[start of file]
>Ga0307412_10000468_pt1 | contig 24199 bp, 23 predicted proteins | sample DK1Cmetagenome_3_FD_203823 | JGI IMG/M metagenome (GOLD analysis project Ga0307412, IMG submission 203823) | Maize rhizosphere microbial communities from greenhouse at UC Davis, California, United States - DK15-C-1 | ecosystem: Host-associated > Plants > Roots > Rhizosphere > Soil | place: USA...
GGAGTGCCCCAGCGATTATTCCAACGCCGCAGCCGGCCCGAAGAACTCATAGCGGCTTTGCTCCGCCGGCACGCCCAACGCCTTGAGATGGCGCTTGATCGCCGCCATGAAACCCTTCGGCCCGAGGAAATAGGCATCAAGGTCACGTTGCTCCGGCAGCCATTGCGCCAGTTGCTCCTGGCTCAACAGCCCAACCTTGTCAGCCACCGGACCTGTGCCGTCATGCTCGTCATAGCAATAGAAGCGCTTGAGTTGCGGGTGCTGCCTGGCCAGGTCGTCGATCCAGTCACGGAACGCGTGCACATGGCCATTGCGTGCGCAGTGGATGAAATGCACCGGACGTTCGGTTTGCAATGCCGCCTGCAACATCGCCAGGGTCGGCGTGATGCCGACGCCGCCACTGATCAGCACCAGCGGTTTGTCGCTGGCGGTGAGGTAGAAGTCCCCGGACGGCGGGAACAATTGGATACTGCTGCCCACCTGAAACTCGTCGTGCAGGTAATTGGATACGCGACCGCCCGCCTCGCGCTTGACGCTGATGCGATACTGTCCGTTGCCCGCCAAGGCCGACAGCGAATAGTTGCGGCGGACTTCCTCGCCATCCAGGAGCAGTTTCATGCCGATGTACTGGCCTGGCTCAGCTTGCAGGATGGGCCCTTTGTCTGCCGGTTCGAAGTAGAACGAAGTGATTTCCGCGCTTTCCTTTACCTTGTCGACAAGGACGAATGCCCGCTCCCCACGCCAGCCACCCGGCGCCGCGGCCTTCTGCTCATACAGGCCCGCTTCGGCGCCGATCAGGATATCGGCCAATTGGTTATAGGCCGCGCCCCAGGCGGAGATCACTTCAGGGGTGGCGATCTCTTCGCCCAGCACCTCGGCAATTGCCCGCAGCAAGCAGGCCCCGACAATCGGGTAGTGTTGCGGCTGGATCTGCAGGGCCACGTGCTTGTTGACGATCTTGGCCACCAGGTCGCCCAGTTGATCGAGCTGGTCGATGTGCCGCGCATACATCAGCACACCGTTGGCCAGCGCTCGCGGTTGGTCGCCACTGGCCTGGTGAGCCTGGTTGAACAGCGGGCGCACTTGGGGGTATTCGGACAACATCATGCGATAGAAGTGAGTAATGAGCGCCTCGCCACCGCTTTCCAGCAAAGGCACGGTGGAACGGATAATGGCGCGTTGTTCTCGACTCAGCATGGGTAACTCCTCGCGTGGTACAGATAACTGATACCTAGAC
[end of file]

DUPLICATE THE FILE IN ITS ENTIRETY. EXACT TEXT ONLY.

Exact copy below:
>Ga0307412_10000468_pt1 | contig 24199 bp, 23 predicted proteins | sample DK1Cmetagenome_3_FD_203823 | JGI IMG/M metagenome (GOLD analysis project Ga0307412, IMG submission 203823) | Maize rhizosphere microbial communities from greenhouse at UC Davis, California, United States - DK15-C-1 | ecosystem: Host-associated > Plants > Roots > Rhizosphere > Soil | place: USA...
GGAGTGCCCCAGCGATTATTCCAACGCCGCAGCCGGCCCGAAGAACTCATAGCGGCTTTGCTCCGCCGGCACGCCCAACGCCTTGAGATGGCGCTTGATCGCCGCCATGAAACCCTTCGGCCCGAGGAAATAGGCATCAAGGTCACGTTGCTCCGGCAGCCATTGCGCCAGTTGCTCCTGGCTCAACAGCCCAACCTTGTCAGCCACCGGACCTGTGCCGTCATGCTCGTCATAGCAATAGAAGCGCTTGAGTTGCGGGTGCTGCCTGGCCAGGTCGTCGATCCAGTCACGGAACGCGTGCACATGGCCATTGCGTGCGCAGTGGATGAAATGCACCGGACGTTCGGTTTGCAATGCCGCCTGCAACATCGCCAGGGTCGGCGTGATGCCGACGCCGCCACTGATCAGCACCAGCGGTTTGTCGCTGGCGGTGAGGTAGAAGTCCCCGGACGGCGGGAACAATTGGATACTGCTGCCCACCTGAAACTCGTCGTGCAGGTAATTGGATACGCGACCGCCCGCCTCGCGCTTGACGCTGATGCGATACTGTCCGTTGCCCGCCAAGGCCGACAGCGAATAGTTGCGGCGGACTTCCTCGCCATCCAGGAGCAGTTTCATGCCGATGTACTGGCCTGGCTCAGCTTGCAGGATGGGCCCTTTGTCTGCCGGTTCGAAGTAGAACGAAGTGATTTCCGCGCTTTCCTTTACCTTGTCGACAAGGACGAATGCCCGCTCCCCACGCCAGCCACCCGGCGCCGCGGCCTTCTGCTCATACAGGCCCGCTTCGGCGCCGATCAGGATATCGGCCAATTGGTTATAGGCCGCGCCCCAGGCGGAGATCACTTCAGGGGTGGCGATCTCTTCGCCCAGCACCTCGGCAATTGCCCGCAGCAAGCAGGCCCCGACAATCGGGTAGTGTTGCGGCTGGATCTGCAGGGCCACGTGCTTGTTGACGATCTTGGCCACCAGGTCGCCCAGTTGATCGAGCTGGTCGATGTGCCGCGCATACATCAGCACACCGTTGGCCAGCGCTCGCGGTTGGTCGCCACTGGCCTGGTGAGCCTGGTTGAACAGCGGGCGCACTTGGGGGTATTCGGACAACATCATGCGATAGAAGTGAGTAATGAGCGCCTCGCCACCGCTTTCCAGCAAAGGCACGGTGGAACGGATAATGGCGCGTTGTTCTCGACTCAGCATGGGTAACTCCTCGCGTGGTACAGATAACTGATACCTAGAC